If You Thought the GOP's "Rape Redefinition" Bill Was Bad...

Check out the new proposal that could allow doctors to refuse to provide any abortion—even one intended to save a woman's life.

| Tue Feb. 8, 2011 7:00 AM EST

Last week, the GOP backed down from its attempt to limit the definition of rape under federal abortion law. But hold your applause: While the Republican leadership was removing the controversial "forcible rape" provision from the "No Taxpayer Funding for Abortion Act," Rep. Joe Pitts (R-Pa.) was busy slipping a provision into a related bill, the "Protect Life Act," that could prove just as controversial.

Supporters of abortion rights say Pitts' latest effort would allow doctors and hospitals to refuse to perform any abortion, even one that was needed to save the life of a pregnant woman. A Pitts spokesman told Talking Points Memo on Friday that the bill simply clarifies existing law and suggested that the new measure does not go beyond current law. (That's the same claim that defenders of the "forcible rape" language made before ultimately scrapping it.) But contrary to Pitts' attempt to downplay the new provision, a close look shows that it may change what hospitals are required to do in the very rare cases when an abortion is needed to save a woman's life—and the provision itself may even be unconstitutional.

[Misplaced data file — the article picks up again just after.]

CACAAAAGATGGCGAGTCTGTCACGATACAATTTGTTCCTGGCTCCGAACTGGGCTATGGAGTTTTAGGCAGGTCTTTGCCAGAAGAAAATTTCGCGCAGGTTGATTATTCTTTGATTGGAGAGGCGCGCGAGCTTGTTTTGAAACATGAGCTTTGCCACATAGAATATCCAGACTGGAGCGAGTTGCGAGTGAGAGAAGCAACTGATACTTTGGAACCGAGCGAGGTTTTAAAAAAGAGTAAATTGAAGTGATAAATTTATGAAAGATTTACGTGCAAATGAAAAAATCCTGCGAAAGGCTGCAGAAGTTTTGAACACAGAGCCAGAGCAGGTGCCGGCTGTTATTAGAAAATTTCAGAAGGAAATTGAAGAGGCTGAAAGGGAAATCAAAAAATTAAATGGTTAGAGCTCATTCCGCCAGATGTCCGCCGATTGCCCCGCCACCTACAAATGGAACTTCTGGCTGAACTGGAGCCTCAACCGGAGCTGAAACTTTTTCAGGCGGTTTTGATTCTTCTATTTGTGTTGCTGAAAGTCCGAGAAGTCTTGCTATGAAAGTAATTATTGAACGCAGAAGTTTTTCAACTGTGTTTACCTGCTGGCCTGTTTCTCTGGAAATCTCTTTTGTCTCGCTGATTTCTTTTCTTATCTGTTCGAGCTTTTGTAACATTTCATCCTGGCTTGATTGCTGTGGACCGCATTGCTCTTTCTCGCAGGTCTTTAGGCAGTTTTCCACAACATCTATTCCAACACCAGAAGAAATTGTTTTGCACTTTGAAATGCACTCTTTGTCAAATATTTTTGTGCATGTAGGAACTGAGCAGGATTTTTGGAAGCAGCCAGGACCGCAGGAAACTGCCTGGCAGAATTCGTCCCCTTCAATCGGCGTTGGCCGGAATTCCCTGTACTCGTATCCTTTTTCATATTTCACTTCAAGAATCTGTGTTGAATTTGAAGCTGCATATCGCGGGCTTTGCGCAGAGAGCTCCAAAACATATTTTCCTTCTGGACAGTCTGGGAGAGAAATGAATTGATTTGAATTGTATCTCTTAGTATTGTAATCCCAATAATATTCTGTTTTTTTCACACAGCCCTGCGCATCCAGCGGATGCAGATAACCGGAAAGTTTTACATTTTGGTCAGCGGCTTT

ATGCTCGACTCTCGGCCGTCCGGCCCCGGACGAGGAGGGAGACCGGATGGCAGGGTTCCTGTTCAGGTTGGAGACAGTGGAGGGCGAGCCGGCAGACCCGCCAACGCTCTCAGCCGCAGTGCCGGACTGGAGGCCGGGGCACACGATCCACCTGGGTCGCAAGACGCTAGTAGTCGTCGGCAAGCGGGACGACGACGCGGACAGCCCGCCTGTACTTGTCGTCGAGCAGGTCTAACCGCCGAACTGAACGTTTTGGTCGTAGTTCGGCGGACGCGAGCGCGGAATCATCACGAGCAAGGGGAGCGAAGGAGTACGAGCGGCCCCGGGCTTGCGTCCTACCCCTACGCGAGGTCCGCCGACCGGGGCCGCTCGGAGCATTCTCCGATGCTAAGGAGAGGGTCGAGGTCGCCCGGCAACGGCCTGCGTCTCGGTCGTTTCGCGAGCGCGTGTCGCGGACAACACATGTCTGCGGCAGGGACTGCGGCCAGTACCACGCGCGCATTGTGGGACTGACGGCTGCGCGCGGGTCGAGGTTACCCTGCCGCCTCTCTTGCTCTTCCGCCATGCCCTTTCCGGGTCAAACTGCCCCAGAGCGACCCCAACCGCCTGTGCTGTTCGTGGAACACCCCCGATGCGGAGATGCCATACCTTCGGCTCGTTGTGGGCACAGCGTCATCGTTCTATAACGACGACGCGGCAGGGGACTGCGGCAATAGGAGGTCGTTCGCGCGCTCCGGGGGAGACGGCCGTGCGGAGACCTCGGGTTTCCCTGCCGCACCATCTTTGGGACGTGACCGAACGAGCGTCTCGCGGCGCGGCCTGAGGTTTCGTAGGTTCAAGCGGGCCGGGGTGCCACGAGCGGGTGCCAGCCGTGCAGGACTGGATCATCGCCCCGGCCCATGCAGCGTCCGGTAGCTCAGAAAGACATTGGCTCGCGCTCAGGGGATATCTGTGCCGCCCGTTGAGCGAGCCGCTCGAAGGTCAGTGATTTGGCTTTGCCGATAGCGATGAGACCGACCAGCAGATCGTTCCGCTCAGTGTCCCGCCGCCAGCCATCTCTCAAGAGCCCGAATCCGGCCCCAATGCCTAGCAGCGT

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As it stands right now, a pregnant woman with a life-threatening condition cannot be turned away by a hospital, even if her condition requires a doctor to abort her child. A federal law, the Emergency Medical Treatment and Labor Act (EMTALA), requires hospitals that receive federal funds (almost all of them do) to provide you with emergency treatment or transfer you to a hospital that can. Pitts' provision would trump that law, allowing a doctor to not only deny an abortion to a dying pregnant woman but to also refuse to transfer that woman to a place where she might be able to receive an abortion. In fact, the hospital would not be required to do anything at all.

Pitts' office did not respond to requests for further comment on his legislation. But supporters say the provision, added last Thursday, is intended to protect doctors who oppose abortion from government "discrimination." Opponents of abortion rights have long fought for federal laws, called "conscience protections," that allow various medical practitioners and care providers to refuse to deal with abortions. But those rules have not generally dealt with situations in which a woman's life is in danger.